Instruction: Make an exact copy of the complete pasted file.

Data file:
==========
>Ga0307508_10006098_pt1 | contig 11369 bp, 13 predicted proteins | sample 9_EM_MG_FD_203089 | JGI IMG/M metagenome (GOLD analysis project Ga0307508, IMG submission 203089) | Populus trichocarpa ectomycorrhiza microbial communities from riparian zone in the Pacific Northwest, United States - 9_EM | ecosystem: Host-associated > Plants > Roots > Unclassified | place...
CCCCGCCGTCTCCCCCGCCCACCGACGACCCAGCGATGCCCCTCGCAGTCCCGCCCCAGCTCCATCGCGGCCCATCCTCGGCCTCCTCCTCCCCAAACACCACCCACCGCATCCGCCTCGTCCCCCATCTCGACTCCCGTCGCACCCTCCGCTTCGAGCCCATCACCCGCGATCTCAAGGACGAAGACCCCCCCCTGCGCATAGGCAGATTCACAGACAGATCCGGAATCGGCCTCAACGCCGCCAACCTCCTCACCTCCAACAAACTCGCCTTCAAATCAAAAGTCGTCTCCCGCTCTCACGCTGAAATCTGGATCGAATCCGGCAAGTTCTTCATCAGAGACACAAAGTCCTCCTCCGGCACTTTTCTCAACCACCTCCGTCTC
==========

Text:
>Ga0307508_10006098_pt1 | contig 11369 bp, 13 predicted proteins | sample 9_EM_MG_FD_203089 | JGI IMG/M metagenome (GOLD analysis project Ga0307508, IMG submission 203089) | Populus trichocarpa ectomycorrhiza microbial communities from riparian zone in the Pacific Northwest, United States - 9_EM | ecosystem: Host-associated > Plants > Roots > Unclassified | place...
CCCCGCCGTCTCCCCCGCCCACCGACGACCCAGCGATGCCCCTCGCAGTCCCGCCCCAGCTCCATCGCGGCCCATCCTCGGCCTCCTCCTCCCCAAACACCACCCACCGCATCCGCCTCGTCCCCCATCTCGACTCCCGTCGCACCCTCCGCTTCGAGCCCATCACCCGCGATCTCAAGGACGAAGACCCCCCCCTGCGCATAGGCAGATTCACAGACAGATCCGGAATCGGCCTCAACGCCGCCAACCTCCTCACCTCCAACAAACTCGCCTTCAAATCAAAAGTCGTCTCCCGCTCTCACGCTGAAATCTGGATCGAATCCGGCAAGTTCTTCATCAGAGACACAAAGTCCTCCTCCGGCACTTTTCTCAACCACCTCCGTCTC